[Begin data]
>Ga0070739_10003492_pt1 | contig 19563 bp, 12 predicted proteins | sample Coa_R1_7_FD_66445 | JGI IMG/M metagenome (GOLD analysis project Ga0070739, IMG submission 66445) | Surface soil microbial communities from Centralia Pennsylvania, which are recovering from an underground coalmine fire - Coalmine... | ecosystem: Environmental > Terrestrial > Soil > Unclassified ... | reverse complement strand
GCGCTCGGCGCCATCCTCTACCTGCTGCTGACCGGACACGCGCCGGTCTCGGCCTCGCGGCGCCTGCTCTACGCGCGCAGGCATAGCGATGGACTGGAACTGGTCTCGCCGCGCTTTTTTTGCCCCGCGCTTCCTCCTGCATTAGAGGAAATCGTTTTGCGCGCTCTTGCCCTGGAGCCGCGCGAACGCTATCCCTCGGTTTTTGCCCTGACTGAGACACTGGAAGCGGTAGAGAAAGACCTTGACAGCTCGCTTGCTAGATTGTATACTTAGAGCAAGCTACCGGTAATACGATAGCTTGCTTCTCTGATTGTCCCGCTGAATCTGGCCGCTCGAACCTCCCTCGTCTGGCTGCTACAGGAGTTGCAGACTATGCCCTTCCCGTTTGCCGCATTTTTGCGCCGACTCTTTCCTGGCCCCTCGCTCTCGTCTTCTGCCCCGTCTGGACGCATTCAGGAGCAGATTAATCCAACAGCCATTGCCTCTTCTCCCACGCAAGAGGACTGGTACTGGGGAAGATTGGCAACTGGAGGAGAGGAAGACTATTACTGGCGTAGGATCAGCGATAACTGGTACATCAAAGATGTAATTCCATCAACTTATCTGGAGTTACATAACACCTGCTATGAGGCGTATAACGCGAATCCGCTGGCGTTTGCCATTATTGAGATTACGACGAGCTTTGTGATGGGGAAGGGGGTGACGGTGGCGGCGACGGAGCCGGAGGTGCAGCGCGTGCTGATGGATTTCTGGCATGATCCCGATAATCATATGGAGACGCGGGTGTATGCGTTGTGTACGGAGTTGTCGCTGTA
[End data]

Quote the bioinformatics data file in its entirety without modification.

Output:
>Ga0070739_10003492_pt1 | contig 19563 bp, 12 predicted proteins | sample Coa_R1_7_FD_66445 | JGI IMG/M metagenome (GOLD analysis project Ga0070739, IMG submission 66445) | Surface soil microbial communities from Centralia Pennsylvania, which are recovering from an underground coalmine fire - Coalmine... | ecosystem: Environmental > Terrestrial > Soil > Unclassified ... | reverse complement strand
GCGCTCGGCGCCATCCTCTACCTGCTGCTGACCGGACACGCGCCGGTCTCGGCCTCGCGGCGCCTGCTCTACGCGCGCAGGCATAGCGATGGACTGGAACTGGTCTCGCCGCGCTTTTTTTGCCCCGCGCTTCCTCCTGCATTAGAGGAAATCGTTTTGCGCGCTCTTGCCCTGGAGCCGCGCGAACGCTATCCCTCGGTTTTTGCCCTGACTGAGACACTGGAAGCGGTAGAGAAAGACCTTGACAGCTCGCTTGCTAGATTGTATACTTAGAGCAAGCTACCGGTAATACGATAGCTTGCTTCTCTGATTGTCCCGCTGAATCTGGCCGCTCGAACCTCCCTCGTCTGGCTGCTACAGGAGTTGCAGACTATGCCCTTCCCGTTTGCCGCATTTTTGCGCCGACTCTTTCCTGGCCCCTCGCTCTCGTCTTCTGCCCCGTCTGGACGCATTCAGGAGCAGATTAATCCAACAGCCATTGCCTCTTCTCCCACGCAAGAGGACTGGTACTGGGGAAGATTGGCAACTGGAGGAGAGGAAGACTATTACTGGCGTAGGATCAGCGATAACTGGTACATCAAAGATGTAATTCCATCAACTTATCTGGAGTTACATAACACCTGCTATGAGGCGTATAACGCGAATCCGCTGGCGTTTGCCATTATTGAGATTACGACGAGCTTTGTGATGGGGAAGGGGGTGACGGTGGCGGCGACGGAGCCGGAGGTGCAGCGCGTGCTGATGGATTTCTGGCATGATCCCGATAATCATATGGAGACGCGGGTGTATGCGTTGTGTACGGAGTTGTCGCTGTA